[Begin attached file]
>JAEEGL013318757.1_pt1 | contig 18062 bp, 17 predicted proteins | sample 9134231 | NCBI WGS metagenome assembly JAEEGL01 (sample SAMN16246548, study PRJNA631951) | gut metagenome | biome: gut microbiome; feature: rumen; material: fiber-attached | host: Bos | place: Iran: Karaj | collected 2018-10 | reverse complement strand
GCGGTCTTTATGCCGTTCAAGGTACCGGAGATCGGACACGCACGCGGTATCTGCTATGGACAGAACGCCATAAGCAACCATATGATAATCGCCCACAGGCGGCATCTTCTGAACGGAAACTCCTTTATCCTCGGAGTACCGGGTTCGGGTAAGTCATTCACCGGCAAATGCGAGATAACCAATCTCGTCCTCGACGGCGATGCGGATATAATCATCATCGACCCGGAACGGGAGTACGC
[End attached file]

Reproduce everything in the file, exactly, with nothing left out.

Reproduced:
>JAEEGL013318757.1_pt1 | contig 18062 bp, 17 predicted proteins | sample 9134231 | NCBI WGS metagenome assembly JAEEGL01 (sample SAMN16246548, study PRJNA631951) | gut metagenome | biome: gut microbiome; feature: rumen; material: fiber-attached | host: Bos | place: Iran: Karaj | collected 2018-10 | reverse complement strand
GCGGTCTTTATGCCGTTCAAGGTACCGGAGATCGGACACGCACGCGGTATCTGCTATGGACAGAACGCCATAAGCAACCATATGATAATCGCCCACAGGCGGCATCTTCTGAACGGAAACTCCTTTATCCTCGGAGTACCGGGTTCGGGTAAGTCATTCACCGGCAAATGCGAGATAACCAATCTCGTCCTCGACGGCGATGCGGATATAATCATCATCGACCCGGAACGGGAGTACGC